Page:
Im having a hard time trying to figure out exactly what you are saying.
Moving to California would not have helped GM, if that is what you are saying. They had that NUMMA situation that was not at all successful.
Japan has put financial pressure on companies in a lot of countries. The banking system in Japan, I am told, was very supportive to long term low interest loans for industrial expansion.
I dont think the US government had any incentive in hobbling GM. That would be ridiculously foolish.
The government has however be pro free trade and open borders. We have not been able to compete in many business areas under these conditions.
Now, did I miss what you said totally?
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You have hit the nail in the head. Indeed the Japanese government as well as the Japanese consumer support their own industries. The Japanese consumer buy Japanese products when ever possible. That fact as well as the Japanese tax rates and banking laws are what keep the Japanese corporations very profitable. The interest rate to loan money in Japan has been ZERO for more than ten years. Ever since WWII all of the income Japanese corporations earn in the US are retuned to Japan, US Federal Corporate tax free, to be redistributed under Japans capital reinvestment tax, to the Japanese corporations for R&D.
The US corporate tax rate on the other hand is 42%. As with any of the costs of doing business, that tax is totally passed on the consumer, at the corporate average profit margin, adding to the total cost to the consumer. Everyone knows all taxes paid by and business must be passed on to the consumer.

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The only thing I see that most miss is the fact that after the breakup of the telephone companies the federal govt turned to Autos and GM at that time 60s were getting close to the 60% market share and there was a lot of talk of splitting Cheverlot off on its own, That didnít go over too well with some so the govt encouraged the japanese car makers to build and sell over here. At first it wasnít too bad but as they expanded and imported more and more at a price it was impossible to compete with the help of the japanese govt. the US companys scrambled trying everything to cut costs eventually by importing more and more parts form 3rd world companies and shipping building of cars to mexico, korea etc. This may now be the thing that saves GM there world wide market is growing every years and there costs are coming in line. From my posts you think I am a gm lover, No but I do not want them to fail after all I have lost all my health care, life insurance, long term care insurance that I have paid into for almost 50 years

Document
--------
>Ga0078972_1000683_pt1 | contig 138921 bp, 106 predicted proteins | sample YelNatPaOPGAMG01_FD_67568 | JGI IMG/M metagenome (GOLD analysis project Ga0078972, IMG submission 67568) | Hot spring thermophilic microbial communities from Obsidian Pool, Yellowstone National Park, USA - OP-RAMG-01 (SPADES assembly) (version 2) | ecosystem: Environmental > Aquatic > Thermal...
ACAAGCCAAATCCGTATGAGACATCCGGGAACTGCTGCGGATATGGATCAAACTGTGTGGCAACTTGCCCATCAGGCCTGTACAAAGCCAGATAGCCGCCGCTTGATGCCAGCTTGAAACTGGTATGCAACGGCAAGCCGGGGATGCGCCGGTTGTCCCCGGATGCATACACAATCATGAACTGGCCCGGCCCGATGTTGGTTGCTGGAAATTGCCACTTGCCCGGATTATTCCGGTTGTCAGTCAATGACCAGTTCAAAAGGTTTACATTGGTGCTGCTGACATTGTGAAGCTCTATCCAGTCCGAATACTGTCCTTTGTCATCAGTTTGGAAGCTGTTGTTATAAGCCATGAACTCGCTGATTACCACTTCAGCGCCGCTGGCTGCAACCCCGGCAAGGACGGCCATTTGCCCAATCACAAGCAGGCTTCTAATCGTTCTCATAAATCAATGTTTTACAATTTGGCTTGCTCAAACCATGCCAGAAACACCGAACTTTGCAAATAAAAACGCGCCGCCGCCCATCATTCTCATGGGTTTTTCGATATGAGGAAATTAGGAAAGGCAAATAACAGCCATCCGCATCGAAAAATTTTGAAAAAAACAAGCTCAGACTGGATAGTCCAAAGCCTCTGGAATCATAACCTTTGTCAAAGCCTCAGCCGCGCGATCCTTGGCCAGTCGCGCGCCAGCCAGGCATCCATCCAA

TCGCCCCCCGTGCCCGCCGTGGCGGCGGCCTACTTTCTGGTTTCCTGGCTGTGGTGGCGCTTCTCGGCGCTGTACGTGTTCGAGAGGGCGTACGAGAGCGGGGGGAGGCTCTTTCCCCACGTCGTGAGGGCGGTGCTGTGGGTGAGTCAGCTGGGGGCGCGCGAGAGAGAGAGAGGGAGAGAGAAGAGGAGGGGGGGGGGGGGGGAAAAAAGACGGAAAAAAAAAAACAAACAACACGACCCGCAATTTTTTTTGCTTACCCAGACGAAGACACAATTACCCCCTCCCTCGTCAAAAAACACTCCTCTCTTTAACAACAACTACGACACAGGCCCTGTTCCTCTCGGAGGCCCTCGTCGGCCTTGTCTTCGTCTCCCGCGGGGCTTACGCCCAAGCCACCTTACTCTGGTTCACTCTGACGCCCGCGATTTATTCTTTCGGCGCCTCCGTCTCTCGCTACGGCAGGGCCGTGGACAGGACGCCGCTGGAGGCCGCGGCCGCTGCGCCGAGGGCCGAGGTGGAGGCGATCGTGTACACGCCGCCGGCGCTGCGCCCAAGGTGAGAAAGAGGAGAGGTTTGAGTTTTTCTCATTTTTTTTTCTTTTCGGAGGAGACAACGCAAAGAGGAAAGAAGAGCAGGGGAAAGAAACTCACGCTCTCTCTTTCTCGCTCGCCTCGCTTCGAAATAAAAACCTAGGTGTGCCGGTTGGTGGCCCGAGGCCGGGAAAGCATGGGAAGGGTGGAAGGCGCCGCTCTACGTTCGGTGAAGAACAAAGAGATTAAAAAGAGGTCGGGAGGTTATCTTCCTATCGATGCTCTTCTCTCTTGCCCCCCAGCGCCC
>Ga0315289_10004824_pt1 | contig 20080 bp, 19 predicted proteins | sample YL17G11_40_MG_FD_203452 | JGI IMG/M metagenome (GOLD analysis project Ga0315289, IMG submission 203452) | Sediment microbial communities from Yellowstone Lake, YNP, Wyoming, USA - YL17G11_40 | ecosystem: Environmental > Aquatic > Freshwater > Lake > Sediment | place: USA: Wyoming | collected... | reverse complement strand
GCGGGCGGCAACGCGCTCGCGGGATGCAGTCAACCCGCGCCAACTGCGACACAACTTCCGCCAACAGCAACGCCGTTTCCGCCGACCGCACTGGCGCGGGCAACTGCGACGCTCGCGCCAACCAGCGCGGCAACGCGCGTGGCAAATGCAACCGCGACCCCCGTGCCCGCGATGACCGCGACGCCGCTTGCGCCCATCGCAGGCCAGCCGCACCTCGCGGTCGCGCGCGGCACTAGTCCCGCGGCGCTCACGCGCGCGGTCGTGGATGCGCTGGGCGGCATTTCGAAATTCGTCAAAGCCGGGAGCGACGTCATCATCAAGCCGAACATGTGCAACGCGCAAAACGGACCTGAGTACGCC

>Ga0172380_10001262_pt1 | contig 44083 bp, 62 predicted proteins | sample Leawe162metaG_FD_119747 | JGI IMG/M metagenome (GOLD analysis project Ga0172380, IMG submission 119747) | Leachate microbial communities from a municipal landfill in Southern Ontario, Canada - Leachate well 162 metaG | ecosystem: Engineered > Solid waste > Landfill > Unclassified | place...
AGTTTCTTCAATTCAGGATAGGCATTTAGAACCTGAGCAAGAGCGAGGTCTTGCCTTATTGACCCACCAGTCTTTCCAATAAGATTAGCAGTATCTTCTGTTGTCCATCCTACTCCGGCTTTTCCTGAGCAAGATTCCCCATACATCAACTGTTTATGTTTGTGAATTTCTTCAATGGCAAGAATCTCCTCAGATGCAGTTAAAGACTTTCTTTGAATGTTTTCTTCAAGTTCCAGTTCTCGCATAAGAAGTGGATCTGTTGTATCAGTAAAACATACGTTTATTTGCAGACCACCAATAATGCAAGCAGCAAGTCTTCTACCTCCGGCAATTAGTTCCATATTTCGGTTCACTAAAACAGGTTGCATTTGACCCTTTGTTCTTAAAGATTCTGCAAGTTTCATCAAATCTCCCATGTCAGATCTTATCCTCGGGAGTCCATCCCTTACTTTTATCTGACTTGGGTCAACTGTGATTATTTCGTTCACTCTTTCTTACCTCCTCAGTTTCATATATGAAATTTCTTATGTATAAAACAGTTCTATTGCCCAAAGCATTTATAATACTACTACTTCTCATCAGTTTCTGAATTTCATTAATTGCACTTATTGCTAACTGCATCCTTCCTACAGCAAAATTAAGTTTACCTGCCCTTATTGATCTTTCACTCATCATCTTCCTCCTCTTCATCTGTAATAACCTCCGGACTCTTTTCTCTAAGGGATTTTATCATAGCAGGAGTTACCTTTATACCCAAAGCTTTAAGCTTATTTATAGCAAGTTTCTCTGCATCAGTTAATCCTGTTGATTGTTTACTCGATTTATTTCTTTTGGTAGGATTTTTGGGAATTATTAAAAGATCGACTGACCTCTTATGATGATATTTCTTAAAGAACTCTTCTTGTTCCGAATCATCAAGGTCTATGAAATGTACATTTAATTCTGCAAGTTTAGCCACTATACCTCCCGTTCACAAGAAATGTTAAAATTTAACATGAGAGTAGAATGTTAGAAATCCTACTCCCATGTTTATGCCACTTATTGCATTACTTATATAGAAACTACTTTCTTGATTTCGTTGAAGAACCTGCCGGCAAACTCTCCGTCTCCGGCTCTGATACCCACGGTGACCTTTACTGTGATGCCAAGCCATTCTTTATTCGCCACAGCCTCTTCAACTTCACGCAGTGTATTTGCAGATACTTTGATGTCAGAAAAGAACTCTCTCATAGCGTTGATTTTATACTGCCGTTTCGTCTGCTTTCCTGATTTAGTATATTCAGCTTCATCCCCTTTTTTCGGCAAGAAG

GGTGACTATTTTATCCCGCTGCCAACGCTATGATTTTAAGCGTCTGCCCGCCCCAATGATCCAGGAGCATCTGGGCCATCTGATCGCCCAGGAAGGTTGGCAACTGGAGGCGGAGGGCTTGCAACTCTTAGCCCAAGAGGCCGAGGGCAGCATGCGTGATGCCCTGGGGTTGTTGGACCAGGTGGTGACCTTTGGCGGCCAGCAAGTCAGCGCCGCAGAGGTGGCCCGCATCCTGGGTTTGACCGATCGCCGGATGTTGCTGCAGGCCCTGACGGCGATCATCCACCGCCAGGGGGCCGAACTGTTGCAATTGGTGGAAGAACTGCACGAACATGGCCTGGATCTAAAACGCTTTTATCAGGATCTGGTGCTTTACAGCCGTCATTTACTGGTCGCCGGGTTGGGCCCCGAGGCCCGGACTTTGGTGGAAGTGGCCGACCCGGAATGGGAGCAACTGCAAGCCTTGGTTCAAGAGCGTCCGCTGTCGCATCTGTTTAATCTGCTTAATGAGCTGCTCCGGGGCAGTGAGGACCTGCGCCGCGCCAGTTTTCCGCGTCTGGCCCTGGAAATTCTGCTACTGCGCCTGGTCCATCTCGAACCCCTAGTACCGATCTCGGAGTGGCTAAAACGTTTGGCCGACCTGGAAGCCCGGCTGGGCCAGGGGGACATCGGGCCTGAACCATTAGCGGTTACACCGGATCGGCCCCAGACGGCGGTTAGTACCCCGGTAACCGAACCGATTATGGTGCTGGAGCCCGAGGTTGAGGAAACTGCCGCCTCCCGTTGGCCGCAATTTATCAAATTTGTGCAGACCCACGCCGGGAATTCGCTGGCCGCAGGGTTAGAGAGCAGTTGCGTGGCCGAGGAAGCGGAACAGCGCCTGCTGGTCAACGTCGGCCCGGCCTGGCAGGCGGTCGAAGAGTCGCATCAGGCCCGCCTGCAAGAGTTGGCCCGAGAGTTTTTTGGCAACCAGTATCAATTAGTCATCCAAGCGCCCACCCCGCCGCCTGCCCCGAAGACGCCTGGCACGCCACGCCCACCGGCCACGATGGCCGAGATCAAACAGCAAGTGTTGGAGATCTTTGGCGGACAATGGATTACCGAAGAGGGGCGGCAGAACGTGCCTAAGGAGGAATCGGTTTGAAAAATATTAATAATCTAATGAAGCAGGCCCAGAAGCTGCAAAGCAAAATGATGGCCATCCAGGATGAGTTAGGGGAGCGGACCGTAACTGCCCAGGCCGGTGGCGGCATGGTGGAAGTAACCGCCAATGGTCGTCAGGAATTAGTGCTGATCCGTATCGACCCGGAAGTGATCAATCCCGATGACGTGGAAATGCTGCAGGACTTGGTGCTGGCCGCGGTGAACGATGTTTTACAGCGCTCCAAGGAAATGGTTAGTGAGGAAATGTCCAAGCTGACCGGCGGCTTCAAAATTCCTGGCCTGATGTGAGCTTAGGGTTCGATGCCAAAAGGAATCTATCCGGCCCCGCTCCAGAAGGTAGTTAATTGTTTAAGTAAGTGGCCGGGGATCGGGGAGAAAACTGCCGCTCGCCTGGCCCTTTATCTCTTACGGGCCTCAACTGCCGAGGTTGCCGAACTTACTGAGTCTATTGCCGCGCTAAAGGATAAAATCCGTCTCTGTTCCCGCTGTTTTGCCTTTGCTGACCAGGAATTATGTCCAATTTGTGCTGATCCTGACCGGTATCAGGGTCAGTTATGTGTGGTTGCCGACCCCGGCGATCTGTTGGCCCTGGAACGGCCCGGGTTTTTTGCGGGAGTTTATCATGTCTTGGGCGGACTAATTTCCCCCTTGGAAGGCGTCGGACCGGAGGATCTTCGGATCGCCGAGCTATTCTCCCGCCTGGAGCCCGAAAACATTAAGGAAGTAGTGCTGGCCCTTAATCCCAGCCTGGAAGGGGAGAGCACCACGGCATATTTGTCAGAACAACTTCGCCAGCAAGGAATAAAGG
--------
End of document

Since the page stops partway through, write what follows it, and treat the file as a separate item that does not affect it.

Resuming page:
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For fun I took an article about Nokia and changed just a tiny bit like they were 1990s and GM was the hit of the 1940s but the rest is pretty much the same.
Nokia is till the leader in market share but falling very rapidly not like GM who took decades to fall.
http://www.bloomberg.com/news/2010-09-13/nokia-s-decline-holds-three-lessons-for-europe-commentary-by-matthew-lynn.html
Nokia's Downfall Holds Three Lessons for Europe: Matthew Lynn
What was the most successful European company of the 1990s? Easy. The Finnish mobile phone manufacturer Nokia Oyj. And the most disappointing one of the 2000s? Easy again. Nokia.
A company once held up as an example of how Europe could still compete in technology and create new industrial giants, Nokia has been in steep decline -- a point emphasized last week by its decision to hire the first non-Finn as chief executive officer, charged with turning the business around.
And just as the companyís rise held lessons about how Europe could succeed, its downfall tells us much about why the region so often fails. Nokia rested too comfortably on its laurels. It was never willing to re-invent its business, even if it meant completely changing its products. It was never located at the heart of the information technology industry, among competitors who might force it to keep innovating. Other European companies should study Nokiaís fate to make sure they donít repeat it.
A decade ago, Nokia was the most successful business Europe had produced in a generation. It captured the emerging market for mobile phones and built the industryís most powerful brand.
Politicians lined up to praise the company as an example of how Europe could still prosper in the 21st century. No less a figure than Romano Prodi, president of the European Commission, drew attention to the success of Nokia and its rival, Swedenís Ericsson AB, in a speech in 2002.